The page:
Forums > General Industry > 6 Misconceptions About Orphan Works

Photographer

digital Artform

Posts: 49326

Los Angeles, California, US

"There's a bunch of FUD going around the internets today about orphaned works, thanks to this article by Mark Simon of Animation World Network. He's urging artists to write their Congresscritters about eeeeevil orphaned works legislation and screaming about how it will effectively invalidate copyright for everyone except big evil registrars.

The problem? There is no such legislation before Congress (there was a bill in 2006, but it was never voted on; Marybeth Peters of the Copyright Office recently spoke before a subcommittee, but that's not a bill), and Simon is flat-out wrong about every concern he raises.

I've distilled his article down to six key misconceptions, and explained why each is wrong. "

-- Meredith L. Patterson

http://maradydd.livejournal.com/374886.html

Apr 12 08 08:34 pm Link

Photographer

Monito -- Alan

Posts: 16524

Halifax, Nova Scotia, Canada

Thanks for the link.  I have bookmarked it.  However, Patterson is not quite correct.  While there is no 2008 legislation written at this point, there have been hearings and lobbying to start to get legislation rushed through this session before June.

----

In 2008 new legislation is being prepared to take away rights from creators.  It uses the trojan horse name of Orphan Rights and pretends to be about helping libraries and scholars, but the real intent is to help companies avoid paying living photographers and artists proper fees for their work.  It is a resurrected form of HR 5439 (May 2006) and HR 6052 (Sep. 2006) that were killed by concerted action by creators of visual material.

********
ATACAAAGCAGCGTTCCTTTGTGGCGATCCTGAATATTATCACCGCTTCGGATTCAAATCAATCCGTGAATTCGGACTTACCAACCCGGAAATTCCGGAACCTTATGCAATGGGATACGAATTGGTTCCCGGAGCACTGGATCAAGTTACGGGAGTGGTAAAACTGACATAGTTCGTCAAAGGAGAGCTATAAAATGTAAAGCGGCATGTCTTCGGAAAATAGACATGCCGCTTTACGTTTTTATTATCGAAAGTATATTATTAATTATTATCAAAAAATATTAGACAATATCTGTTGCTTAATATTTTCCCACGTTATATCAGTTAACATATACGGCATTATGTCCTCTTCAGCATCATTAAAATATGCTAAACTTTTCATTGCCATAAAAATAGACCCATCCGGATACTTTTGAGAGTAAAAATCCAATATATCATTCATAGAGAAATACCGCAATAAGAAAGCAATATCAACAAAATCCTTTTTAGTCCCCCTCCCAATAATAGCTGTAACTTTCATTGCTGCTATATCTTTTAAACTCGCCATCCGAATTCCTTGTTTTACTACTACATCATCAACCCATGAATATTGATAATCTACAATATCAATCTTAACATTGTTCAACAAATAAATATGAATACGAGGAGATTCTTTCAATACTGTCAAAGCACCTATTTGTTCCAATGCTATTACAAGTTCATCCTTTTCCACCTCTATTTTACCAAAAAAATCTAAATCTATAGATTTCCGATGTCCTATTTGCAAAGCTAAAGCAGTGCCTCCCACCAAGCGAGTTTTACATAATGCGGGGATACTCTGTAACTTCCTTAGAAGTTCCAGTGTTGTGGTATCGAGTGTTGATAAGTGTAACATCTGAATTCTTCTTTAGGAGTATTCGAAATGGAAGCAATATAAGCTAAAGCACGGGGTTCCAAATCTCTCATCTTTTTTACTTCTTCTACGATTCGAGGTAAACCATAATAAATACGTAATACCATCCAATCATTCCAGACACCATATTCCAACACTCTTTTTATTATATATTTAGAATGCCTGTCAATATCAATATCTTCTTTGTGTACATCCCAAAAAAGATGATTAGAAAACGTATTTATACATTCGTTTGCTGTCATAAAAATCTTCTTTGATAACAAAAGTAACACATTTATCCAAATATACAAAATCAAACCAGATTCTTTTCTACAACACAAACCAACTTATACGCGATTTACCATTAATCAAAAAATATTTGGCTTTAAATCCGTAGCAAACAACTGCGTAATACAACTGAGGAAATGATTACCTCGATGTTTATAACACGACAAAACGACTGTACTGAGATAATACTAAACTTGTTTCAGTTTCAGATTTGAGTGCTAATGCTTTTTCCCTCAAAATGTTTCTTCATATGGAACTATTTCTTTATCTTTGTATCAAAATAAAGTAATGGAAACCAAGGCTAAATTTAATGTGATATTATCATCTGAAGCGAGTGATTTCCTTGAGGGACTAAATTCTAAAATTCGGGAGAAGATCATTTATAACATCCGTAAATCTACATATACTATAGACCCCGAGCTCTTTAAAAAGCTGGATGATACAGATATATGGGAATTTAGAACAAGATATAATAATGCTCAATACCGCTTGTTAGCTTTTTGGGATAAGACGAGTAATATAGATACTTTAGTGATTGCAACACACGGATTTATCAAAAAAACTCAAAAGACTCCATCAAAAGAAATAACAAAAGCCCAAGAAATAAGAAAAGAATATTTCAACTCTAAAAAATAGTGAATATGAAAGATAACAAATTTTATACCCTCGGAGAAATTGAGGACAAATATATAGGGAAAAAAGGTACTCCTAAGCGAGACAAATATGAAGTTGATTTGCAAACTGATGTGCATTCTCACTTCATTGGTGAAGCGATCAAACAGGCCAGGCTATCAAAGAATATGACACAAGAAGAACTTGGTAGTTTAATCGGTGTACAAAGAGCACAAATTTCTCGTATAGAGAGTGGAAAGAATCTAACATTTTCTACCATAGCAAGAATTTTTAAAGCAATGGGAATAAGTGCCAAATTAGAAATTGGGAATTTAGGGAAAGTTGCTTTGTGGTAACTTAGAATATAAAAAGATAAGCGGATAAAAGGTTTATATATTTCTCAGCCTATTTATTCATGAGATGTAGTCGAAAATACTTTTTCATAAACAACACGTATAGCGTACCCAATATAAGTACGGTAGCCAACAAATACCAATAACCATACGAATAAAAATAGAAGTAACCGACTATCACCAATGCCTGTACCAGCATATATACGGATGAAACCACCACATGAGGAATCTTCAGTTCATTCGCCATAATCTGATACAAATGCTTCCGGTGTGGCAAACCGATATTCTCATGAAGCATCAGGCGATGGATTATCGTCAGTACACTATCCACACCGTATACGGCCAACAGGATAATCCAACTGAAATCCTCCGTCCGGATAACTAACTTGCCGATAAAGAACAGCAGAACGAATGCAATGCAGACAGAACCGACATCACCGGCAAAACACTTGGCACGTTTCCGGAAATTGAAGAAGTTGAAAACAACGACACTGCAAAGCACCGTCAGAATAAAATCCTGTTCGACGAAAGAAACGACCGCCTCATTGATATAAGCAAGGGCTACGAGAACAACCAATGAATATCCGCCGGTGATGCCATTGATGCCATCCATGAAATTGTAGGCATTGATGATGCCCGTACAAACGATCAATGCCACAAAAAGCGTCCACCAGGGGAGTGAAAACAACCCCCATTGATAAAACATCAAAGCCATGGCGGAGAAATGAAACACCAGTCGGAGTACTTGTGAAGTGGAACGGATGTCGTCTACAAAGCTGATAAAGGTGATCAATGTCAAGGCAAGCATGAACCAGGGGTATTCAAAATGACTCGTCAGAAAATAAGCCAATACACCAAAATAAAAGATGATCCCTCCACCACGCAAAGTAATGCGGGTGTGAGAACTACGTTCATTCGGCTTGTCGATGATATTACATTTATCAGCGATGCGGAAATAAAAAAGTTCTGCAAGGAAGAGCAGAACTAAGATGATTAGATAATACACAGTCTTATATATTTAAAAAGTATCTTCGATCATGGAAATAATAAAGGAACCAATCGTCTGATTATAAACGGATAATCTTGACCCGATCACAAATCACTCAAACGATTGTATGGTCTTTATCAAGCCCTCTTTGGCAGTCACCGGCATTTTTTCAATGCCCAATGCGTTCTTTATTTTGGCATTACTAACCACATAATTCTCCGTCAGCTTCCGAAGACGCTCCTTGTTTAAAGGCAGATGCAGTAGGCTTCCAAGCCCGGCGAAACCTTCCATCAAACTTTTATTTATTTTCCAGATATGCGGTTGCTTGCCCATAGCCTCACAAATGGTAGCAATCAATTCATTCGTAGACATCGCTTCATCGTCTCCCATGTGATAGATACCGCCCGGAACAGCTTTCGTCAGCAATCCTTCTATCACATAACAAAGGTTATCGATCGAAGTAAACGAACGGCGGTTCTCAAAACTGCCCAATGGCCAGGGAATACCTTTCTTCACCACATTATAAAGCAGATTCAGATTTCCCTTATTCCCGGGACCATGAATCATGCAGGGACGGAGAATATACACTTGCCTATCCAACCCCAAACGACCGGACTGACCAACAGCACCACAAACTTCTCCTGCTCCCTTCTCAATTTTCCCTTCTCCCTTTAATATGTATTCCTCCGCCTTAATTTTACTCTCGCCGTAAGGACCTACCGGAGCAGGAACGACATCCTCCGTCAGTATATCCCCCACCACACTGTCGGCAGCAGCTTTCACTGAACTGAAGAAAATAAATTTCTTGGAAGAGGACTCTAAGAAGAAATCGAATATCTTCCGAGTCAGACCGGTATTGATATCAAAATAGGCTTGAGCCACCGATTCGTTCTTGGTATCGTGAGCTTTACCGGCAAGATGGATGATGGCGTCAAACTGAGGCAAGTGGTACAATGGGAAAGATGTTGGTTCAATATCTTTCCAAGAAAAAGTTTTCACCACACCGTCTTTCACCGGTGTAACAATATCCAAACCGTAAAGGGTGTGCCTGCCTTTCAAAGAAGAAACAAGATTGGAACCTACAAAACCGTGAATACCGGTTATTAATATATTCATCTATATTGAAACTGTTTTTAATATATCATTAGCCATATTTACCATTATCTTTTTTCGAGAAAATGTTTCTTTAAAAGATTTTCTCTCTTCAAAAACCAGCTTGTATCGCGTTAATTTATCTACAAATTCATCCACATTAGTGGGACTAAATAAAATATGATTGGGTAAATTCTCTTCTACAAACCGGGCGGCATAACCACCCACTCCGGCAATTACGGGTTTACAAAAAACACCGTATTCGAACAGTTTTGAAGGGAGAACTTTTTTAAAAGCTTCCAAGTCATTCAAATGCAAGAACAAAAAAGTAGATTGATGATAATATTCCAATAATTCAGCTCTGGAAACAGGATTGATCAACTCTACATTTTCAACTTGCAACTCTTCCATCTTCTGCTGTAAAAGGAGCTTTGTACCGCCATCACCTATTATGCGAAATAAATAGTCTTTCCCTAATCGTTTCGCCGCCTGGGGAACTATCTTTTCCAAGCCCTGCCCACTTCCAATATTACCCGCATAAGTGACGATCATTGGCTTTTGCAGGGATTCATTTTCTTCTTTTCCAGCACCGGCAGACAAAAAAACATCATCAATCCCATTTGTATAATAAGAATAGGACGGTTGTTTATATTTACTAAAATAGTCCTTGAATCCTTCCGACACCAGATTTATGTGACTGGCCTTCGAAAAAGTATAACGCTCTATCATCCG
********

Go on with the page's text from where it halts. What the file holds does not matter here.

The American Society of Media Photographers and the Illustrators Partnership of America are both tracking this legislation:
http://www.asmp.org/news/spec2008/orphan_update.php
http://www.illustratorspartnership.org/ … term=00185
Here is a 48 minute MP3 interview with illustrator Brad Holland:
http://www.sellyourtvconceptnow.com/orphan.html

The new proposal is to require creators to register their creations at all of an unlimited number of new works registries, in addition to the Copyright Office.  Companies seeking to use an image would be able to inquire at a couple of obscure registries and then claim due diligence if they did not find the work registered there.  They would then be free to use the image for multiple uses for thousand and millions of copies.  The burden would be on the artist to notice the infringement, absolutely find the company (searching in a couple of places would not count), then notify them, and go to court if necessary.  After all that and paying for their own lawyers' fees, they would only be able to charge whatever usage fee the infringer (not the artist) felt was good.

There is no need for this legislation since libraries and scholars and high school students can use images in reports and papers under the fair use laws that already exist.

Follow the money.  Google, Microsoft, Corbis (owned by Bill Gates), and Getty are lobbying for this.  Many other big money interests stand to benefit from this.  Large companies like Disney that create images can afford to register in many places and have a legal staff.  Medium sized companies and unscrupulous art directors would slip money under the table or buy shady people free lunches to get them to strip watermarks and EXIF info from images to post on websites and forums where they could be claimed as "orphan works".

This is a rights grab against individual photographers and artists and small companies.

Please track this issue and get involved.

See also:
Professor Peter Jaszi.
Anti-alarmist view by Meredith L. Patterson.

Apr 12 08 08:40 pm Link

Photographer

Russell Tracy Photo

Posts: 1011

Norfolk, Virginia, US

This is my understanding of the whole issue.

First you are correct, there is no bill before congress. This is because it has not been presented before congress as a whole, it is still in the works (they are still writing it). We will have to wait till it is actually in "bill form" and has a number assigned to it.